India's 60,000-km Lifeline: A Report on the Indian Railways from 1978
From the plains of the Punjab to the jungles of Kerala, from the deserts of Rajasthan to the Himalayas, from Calcutta to Bombay, the world’s largest democracy literally moves on its rails
By almost any measure, it is a staggering operation. With 60,000 track and Rs 4,320 crores in capital assets, the Indian railway system is the largest under one management in the free world. It moves more people than any other transport system anywhere. And with 1.7 million workers, it is the biggest single employer in India. Each day, its 11,000 trains haul some 7,00,000 tons of freight. “Stop the trains for 20 days and you’ve completely disrupted the Indian economy,” says K. S. Rajan, the chairman of India’s railway board.
With an average passenger fare of 3.5 paisa per kilometre, it is also the world’s cheapest transportation system. Indians make the most of it every 12 years. Near AIlahabad, for example, the Kumbh mela festival draws some five million Hindu pilgrims. It is, by the Guinness Book of World Records, the largest gathering of humans anywhere. In 1977, 950 trains got them there.
But it doesn’t take festivals to bring out the crowds. The rails carry an astonishing nine million people every day of the year. Unfortunately, not all of them pay. Some four million cases of ticketless travellers clog the courts each year, and no one knows how many others go undetected. Other forms of crime are more serious on train murder, robbery and dacoity. Armed robbery involving physical injury have risen alarmingly in all 22 states. Theft of pig iron from wagons is so common that some illicit foundries depend on it as a main source. Railway properties such as fans, lights, window frames and whole lengths of track is spirited away. In the past five years, for example, close to 7,000 kilometres of copper cable have disappeared.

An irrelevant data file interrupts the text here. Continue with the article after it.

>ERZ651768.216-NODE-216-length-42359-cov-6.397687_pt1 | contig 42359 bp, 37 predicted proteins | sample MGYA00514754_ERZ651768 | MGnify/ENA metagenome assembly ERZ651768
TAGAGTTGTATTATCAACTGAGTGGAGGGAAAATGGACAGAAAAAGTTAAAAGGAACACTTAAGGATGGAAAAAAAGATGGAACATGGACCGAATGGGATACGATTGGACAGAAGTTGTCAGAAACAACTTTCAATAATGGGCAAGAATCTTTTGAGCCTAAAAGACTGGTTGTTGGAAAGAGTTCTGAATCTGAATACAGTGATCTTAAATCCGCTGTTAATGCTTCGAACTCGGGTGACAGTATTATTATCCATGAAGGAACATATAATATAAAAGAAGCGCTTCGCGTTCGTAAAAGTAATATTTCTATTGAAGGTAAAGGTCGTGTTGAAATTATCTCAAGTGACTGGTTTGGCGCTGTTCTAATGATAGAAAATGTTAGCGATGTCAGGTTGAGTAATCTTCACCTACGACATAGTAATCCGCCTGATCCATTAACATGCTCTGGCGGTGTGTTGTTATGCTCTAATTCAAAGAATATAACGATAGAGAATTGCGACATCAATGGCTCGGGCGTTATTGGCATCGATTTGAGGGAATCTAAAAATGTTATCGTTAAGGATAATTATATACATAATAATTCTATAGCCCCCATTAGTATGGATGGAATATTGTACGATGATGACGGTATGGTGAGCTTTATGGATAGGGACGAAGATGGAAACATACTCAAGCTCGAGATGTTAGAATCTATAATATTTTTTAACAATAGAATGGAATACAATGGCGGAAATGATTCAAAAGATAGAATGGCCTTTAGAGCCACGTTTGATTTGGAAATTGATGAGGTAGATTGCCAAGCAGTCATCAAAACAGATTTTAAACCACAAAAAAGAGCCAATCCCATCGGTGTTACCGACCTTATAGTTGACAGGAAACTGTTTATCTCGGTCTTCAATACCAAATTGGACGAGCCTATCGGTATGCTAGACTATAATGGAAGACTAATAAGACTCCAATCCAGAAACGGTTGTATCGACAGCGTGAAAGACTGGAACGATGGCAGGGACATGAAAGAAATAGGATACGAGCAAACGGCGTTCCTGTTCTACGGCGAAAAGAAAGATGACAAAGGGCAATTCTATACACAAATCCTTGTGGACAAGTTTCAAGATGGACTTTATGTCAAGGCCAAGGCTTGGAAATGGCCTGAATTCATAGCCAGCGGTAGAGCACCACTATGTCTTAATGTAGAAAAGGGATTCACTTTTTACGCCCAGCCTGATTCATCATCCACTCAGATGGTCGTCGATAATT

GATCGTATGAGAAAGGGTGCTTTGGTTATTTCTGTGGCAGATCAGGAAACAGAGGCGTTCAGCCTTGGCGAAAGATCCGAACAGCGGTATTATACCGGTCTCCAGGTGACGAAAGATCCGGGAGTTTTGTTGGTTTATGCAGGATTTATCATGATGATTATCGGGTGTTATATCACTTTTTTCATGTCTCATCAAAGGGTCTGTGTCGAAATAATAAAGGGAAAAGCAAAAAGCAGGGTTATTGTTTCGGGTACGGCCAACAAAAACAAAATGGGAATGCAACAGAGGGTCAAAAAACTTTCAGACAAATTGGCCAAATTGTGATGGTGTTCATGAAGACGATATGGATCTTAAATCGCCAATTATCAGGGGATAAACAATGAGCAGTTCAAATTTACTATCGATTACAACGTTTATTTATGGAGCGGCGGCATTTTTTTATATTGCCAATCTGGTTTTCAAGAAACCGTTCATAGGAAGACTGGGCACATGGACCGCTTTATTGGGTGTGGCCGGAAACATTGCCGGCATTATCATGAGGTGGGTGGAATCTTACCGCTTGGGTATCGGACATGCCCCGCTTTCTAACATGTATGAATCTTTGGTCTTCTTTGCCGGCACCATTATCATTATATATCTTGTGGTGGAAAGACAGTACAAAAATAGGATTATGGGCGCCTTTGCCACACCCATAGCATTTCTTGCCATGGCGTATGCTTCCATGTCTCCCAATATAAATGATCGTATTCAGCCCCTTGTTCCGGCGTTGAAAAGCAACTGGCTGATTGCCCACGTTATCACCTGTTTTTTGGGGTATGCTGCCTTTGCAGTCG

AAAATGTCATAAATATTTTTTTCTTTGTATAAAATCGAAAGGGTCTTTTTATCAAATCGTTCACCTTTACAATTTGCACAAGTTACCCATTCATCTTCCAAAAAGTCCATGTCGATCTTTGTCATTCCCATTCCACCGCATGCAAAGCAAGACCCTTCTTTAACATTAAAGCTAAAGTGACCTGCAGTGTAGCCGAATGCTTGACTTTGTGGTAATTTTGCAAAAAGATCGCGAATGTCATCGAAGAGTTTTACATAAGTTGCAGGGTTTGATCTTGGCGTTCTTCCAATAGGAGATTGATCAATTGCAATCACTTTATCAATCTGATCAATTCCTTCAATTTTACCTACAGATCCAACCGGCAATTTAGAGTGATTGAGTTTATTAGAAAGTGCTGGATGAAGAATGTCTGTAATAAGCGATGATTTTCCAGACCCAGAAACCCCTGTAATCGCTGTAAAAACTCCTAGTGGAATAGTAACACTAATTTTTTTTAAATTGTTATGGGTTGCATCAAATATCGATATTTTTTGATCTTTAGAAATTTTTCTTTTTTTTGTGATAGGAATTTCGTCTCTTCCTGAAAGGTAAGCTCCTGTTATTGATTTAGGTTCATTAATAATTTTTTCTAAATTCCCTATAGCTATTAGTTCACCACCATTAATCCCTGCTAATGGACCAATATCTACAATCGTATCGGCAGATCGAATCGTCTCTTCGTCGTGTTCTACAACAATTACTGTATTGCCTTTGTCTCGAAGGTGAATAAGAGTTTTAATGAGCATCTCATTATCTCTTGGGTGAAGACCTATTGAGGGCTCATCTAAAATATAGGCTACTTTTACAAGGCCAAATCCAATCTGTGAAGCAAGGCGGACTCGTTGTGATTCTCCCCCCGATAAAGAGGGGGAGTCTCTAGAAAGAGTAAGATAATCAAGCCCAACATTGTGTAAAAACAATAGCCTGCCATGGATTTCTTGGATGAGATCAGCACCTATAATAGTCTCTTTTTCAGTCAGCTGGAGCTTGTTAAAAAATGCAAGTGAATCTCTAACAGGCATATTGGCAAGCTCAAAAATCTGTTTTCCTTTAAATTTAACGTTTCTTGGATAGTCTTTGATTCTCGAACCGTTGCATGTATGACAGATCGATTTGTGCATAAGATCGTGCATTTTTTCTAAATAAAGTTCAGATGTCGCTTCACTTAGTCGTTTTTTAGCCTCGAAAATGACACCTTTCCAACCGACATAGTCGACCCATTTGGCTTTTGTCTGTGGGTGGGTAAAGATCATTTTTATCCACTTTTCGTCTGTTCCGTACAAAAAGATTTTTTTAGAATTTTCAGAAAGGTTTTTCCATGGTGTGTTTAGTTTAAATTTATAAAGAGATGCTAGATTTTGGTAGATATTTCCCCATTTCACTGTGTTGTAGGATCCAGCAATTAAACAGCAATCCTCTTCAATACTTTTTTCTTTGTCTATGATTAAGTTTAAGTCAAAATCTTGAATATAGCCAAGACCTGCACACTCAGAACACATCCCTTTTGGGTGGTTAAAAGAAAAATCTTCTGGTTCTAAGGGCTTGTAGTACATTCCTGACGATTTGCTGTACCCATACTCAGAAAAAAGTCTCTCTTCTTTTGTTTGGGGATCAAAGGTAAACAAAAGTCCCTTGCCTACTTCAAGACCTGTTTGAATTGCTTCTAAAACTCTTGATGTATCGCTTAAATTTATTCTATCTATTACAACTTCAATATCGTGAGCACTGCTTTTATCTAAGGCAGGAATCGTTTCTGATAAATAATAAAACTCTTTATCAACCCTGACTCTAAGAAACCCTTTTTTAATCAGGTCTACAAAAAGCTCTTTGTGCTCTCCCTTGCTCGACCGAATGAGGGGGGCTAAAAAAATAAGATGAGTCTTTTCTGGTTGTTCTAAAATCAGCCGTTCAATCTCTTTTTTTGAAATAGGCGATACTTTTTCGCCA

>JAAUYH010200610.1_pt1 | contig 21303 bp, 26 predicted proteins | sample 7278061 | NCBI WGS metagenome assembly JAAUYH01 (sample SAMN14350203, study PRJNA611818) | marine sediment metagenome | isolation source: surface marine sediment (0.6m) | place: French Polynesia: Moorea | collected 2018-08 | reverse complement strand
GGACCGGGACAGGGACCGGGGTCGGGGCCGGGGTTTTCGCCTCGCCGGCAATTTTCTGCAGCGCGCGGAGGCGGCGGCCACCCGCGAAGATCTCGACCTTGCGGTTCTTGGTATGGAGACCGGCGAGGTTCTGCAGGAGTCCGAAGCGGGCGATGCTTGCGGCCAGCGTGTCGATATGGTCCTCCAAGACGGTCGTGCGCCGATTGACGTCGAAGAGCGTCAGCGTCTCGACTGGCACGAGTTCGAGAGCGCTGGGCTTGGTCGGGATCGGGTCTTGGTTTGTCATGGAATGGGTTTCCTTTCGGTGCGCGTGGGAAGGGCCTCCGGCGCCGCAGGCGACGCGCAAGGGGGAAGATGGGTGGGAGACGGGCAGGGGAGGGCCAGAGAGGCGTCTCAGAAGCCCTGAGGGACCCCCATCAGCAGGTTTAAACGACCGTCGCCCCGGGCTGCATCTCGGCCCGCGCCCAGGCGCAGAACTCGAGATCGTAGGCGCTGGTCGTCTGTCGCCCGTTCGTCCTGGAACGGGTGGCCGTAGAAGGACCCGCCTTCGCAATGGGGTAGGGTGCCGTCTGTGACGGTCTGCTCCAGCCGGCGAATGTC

Recovery and repair efforts underway after a washout accident on the Bengal–Nagpur railway.
But nature is by far the biggest threat to the sprawling network. Sandstorms in the Rajasthan desert bury tracks to depths of up to three metres on lines threading through the Himalayan foothills. Landslides close the tracks an average of 30 days a year. In the jungles of Assam, wild elephants derail locomotives, but monsoon rains and sudden storms cause the most damage. To guard against washouts, bridge piers are marked at high water danger levels, and some 20,000 linemen patrol the tracks during the wet season.
Still, accidents happen. In the spring of 1977, a lake in the mountains of Bhutan overflowed and sent down deluge that tore out four bridges. An express train plunged into the torrent, and 85 people were killed. Such tragedies are rare. However, the railway is remarkably quick to respond in emergencies. About three o’clock one rain drenched night in July 1977, a flood swept away the Damanganga River bridge on the coast north of Bombay, blocking train movements on the Western railway. R. P. Singh, then additional chief operating superintendent for the Central Railway, immediately sent six diesel engines to the rescue. Hooked up fore and aft, the diesels hauled the stalled traffic by another route over the coastal mountains, up the steepest rail grade in the world. Western Railways officials then supplied buses to carry passengers to special trains on the other side of the river. Next, the railway got its work crew out. “Within four months, repairs had been completed, and we were back to normal operation,” Singh recalls. And most important, not a single life was lost.
My first experience on India’s railways was a journey up the precipitous face of the Nilgiri Mountains from Mettuppalaiyam to Ootacamund, the fabled ‘Queen of the Hill stations’. A four-hour, 45-kilometre crawl, the trip offers spectacular views of the coastal plains and some heart stopping halls atop trestles stretching over seemingly bottomless gorges. I’ve ridden other trains as well, including the high speed Taj Express, which zips from Delhi to Agra and back in a single day. But the trip that captured for me the feeling of Indian rail travel at its best was the one I took from Bombay to Delhi.
As on most of India’s long distance trains, there are accommodations for every pocketbook, ranging from first class air-conditioned, (with which I indulged myself) to second class ordinary. The platform was the usual world of milling passengers and porters balancing luggage on their bright red turbans. The coaches were alive with wailing babies and people stashing bundles on overhead racks. Singing beggars plucked their one string fiddles, and vendors crying “Chane walla!” sold paper cones of boiled pulses sprinkled with chopped green chilies and lemon juice. I had a four-berth compartment to myself, which was spotlessly clean and blessedly quiet as the train glided silently smartly on time out of Bombay Central Station.